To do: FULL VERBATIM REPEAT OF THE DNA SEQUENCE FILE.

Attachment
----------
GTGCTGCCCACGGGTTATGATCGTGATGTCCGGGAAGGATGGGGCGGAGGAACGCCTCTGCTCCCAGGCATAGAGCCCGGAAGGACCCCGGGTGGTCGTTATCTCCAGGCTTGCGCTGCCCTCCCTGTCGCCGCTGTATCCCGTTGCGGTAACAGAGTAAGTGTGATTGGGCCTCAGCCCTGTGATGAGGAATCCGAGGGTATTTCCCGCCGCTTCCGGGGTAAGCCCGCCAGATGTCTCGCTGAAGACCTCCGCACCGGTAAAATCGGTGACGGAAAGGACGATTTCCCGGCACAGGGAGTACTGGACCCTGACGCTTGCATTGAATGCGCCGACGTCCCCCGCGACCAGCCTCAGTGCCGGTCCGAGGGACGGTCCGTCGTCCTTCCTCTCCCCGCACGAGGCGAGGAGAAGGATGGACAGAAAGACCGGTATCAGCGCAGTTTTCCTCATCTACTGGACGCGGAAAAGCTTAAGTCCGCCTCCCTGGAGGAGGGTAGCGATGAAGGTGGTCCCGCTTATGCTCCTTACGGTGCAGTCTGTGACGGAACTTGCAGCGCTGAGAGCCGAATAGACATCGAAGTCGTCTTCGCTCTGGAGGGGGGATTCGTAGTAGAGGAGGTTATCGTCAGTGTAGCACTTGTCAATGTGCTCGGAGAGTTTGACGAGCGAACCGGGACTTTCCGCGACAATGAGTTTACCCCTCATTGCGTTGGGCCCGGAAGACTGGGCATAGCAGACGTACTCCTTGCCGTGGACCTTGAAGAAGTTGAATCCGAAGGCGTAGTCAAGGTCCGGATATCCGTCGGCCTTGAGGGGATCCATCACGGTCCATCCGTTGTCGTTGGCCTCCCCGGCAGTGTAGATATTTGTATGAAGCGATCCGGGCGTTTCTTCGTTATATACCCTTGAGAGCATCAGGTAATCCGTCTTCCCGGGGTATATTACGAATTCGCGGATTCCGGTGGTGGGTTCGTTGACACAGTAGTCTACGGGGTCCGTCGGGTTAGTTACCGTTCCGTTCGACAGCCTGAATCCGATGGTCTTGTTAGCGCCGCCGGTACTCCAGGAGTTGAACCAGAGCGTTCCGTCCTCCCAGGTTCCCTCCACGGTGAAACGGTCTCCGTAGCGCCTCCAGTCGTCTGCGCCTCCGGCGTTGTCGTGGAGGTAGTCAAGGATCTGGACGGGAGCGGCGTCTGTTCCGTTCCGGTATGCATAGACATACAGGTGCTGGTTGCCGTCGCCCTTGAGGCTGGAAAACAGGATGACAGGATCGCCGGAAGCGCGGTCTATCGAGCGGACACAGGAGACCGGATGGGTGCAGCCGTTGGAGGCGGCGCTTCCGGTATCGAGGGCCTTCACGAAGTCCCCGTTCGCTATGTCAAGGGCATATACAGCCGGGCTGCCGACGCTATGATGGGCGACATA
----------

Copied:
GTGCTGCCCACGGGTTATGATCGTGATGTCCGGGAAGGATGGGGCGGAGGAACGCCTCTGCTCCCAGGCATAGAGCCCGGAAGGACCCCGGGTGGTCGTTATCTCCAGGCTTGCGCTGCCCTCCCTGTCGCCGCTGTATCCCGTTGCGGTAACAGAGTAAGTGTGATTGGGCCTCAGCCCTGTGATGAGGAATCCGAGGGTATTTCCCGCCGCTTCCGGGGTAAGCCCGCCAGATGTCTCGCTGAAGACCTCCGCACCGGTAAAATCGGTGACGGAAAGGACGATTTCCCGGCACAGGGAGTACTGGACCCTGACGCTTGCATTGAATGCGCCGACGTCCCCCGCGACCAGCCTCAGTGCCGGTCCGAGGGACGGTCCGTCGTCCTTCCTCTCCCCGCACGAGGCGAGGAGAAGGATGGACAGAAAGACCGGTATCAGCGCAGTTTTCCTCATCTACTGGACGCGGAAAAGCTTAAGTCCGCCTCCCTGGAGGAGGGTAGCGATGAAGGTGGTCCCGCTTATGCTCCTTACGGTGCAGTCTGTGACGGAACTTGCAGCGCTGAGAGCCGAATAGACATCGAAGTCGTCTTCGCTCTGGAGGGGGGATTCGTAGTAGAGGAGGTTATCGTCAGTGTAGCACTTGTCAATGTGCTCGGAGAGTTTGACGAGCGAACCGGGACTTTCCGCGACAATGAGTTTACCCCTCATTGCGTTGGGCCCGGAAGACTGGGCATAGCAGACGTACTCCTTGCCGTGGACCTTGAAGAAGTTGAATCCGAAGGCGTAGTCAAGGTCCGGATATCCGTCGGCCTTGAGGGGATCCATCACGGTCCATCCGTTGTCGTTGGCCTCCCCGGCAGTGTAGATATTTGTATGAAGCGATCCGGGCGTTTCTTCGTTATATACCCTTGAGAGCATCAGGTAATCCGTCTTCCCGGGGTATATTACGAATTCGCGGATTCCGGTGGTGGGTTCGTTGACACAGTAGTCTACGGGGTCCGTCGGGTTAGTTACCGTTCCGTTCGACAGCCTGAATCCGATGGTCTTGTTAGCGCCGCCGGTACTCCAGGAGTTGAACCAGAGCGTTCCGTCCTCCCAGGTTCCCTCCACGGTGAAACGGTCTCCGTAGCGCCTCCAGTCGTCTGCGCCTCCGGCGTTGTCGTGGAGGTAGTCAAGGATCTGGACGGGAGCGGCGTCTGTTCCGTTCCGGTATGCATAGACATACAGGTGCTGGTTGCCGTCGCCCTTGAGGCTGGAAAACAGGATGACAGGATCGCCGGAAGCGCGGTCTATCGAGCGGACACAGGAGACCGGATGGGTGCAGCCGTTGGAGGCGGCGCTTCCGGTATCGAGGGCCTTCACGAAGTCCCCGTTCGCTATGTCAAGGGCATATACAGCCGGGCTGCCGACGCTATGATGGGCGACATA